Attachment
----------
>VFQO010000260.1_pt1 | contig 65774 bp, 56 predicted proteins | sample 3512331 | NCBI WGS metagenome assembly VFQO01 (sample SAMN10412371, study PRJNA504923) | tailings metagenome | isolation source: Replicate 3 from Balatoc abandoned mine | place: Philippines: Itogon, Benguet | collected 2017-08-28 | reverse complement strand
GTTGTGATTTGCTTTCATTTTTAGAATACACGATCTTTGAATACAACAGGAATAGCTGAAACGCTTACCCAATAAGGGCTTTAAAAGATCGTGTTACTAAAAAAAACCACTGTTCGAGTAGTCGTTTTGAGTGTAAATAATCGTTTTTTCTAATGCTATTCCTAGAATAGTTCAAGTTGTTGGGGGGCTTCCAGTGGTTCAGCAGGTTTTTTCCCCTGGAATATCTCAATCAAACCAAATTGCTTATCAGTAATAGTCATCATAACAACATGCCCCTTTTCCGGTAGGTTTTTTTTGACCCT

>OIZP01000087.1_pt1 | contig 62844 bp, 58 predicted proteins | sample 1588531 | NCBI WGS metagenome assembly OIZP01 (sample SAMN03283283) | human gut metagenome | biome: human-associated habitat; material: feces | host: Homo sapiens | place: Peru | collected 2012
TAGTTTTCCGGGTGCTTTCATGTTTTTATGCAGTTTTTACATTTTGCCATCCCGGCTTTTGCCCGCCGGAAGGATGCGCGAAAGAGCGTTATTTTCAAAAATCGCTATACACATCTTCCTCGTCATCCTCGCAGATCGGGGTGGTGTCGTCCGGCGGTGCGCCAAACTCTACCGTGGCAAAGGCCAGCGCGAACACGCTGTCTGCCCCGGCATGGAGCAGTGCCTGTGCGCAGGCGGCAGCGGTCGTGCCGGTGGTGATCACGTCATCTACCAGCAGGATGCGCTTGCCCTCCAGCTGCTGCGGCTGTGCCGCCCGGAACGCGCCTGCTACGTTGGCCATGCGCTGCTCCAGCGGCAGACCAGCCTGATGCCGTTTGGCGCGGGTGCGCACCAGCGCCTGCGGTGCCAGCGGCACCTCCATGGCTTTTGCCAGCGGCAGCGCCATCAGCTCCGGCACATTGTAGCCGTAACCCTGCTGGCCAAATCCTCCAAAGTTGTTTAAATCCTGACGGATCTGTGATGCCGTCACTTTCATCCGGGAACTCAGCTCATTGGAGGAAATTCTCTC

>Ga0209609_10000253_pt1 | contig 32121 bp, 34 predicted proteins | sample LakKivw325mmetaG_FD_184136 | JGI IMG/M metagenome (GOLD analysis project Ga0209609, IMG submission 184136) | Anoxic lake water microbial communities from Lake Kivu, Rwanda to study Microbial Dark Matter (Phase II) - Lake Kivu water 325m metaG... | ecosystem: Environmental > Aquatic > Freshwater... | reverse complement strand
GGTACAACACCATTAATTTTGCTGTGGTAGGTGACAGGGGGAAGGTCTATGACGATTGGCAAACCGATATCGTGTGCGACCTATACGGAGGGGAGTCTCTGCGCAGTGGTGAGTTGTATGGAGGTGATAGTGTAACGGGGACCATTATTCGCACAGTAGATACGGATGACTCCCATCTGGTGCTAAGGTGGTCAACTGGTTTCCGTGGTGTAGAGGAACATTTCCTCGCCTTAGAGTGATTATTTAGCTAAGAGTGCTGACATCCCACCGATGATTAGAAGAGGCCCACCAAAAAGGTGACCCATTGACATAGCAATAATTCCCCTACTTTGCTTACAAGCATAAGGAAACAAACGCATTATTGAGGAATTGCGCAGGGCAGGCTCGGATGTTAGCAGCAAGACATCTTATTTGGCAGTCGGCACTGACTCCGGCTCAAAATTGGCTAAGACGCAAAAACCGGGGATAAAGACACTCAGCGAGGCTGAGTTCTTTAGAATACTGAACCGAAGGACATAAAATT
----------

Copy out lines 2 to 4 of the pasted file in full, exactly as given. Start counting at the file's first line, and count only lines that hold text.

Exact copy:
GTTGTGATTTGCTTTCATTTTTAGAATACACGATCTTTGAATACAACAGGAATAGCTGAAACGCTTACCCAATAAGGGCTTTAAAAGATCGTGTTACTAAAAAAAACCACTGTTCGAGTAGTCGTTTTGAGTGTAAATAATCGTTTTTTCTAATGCTATTCCTAGAATAGTTCAAGTTGTTGGGGGGCTTCCAGTGGTTCAGCAGGTTTTTTCCCCTGGAATATCTCAATCAAACCAAATTGCTTATCAGTAATAGTCATCATAACAACATGCCCCTTTTCCGGTAGGTTTTTTTTGACCCT

>OIZP01000087.1_pt1 | contig 62844 bp, 58 predicted proteins | sample 1588531 | NCBI WGS metagenome assembly OIZP01 (sample SAMN03283283) | human gut metagenome | biome: human-associated habitat; material: feces | host: Homo sapiens | place: Peru | collected 2012
TAGTTTTCCGGGTGCTTTCATGTTTTTATGCAGTTTTTACATTTTGCCATCCCGGCTTTTGCCCGCCGGAAGGATGCGCGAAAGAGCGTTATTTTCAAAAATCGCTATACACATCTTCCTCGTCATCCTCGCAGATCGGGGTGGTGTCGTCCGGCGGTGCGCCAAACTCTACCGTGGCAAAGGCCAGCGCGAACACGCTGTCTGCCCCGGCATGGAGCAGTGCCTGTGCGCAGGCGGCAGCGGTCGTGCCGGTGGTGATCACGTCATCTACCAGCAGGATGCGCTTGCCCTCCAGCTGCTGCGGCTGTGCCGCCCGGAACGCGCCTGCTACGTTGGCCATGCGCTGCTCCAGCGGCAGACCAGCCTGATGCCGTTTGGCGCGGGTGCGCACCAGCGCCTGCGGTGCCAGCGGCACCTCCATGGCTTTTGCCAGCGGCAGCGCCATCAGCTCCGGCACATTGTAGCCGTAACCCTGCTGGCCAAATCCTCCAAAGTTGTTTAAATCCTGACGGATCTGTGATGCCGTCACTTTCATCCGGGAACTCAGCTCATTGGAGGAAATTCTCTC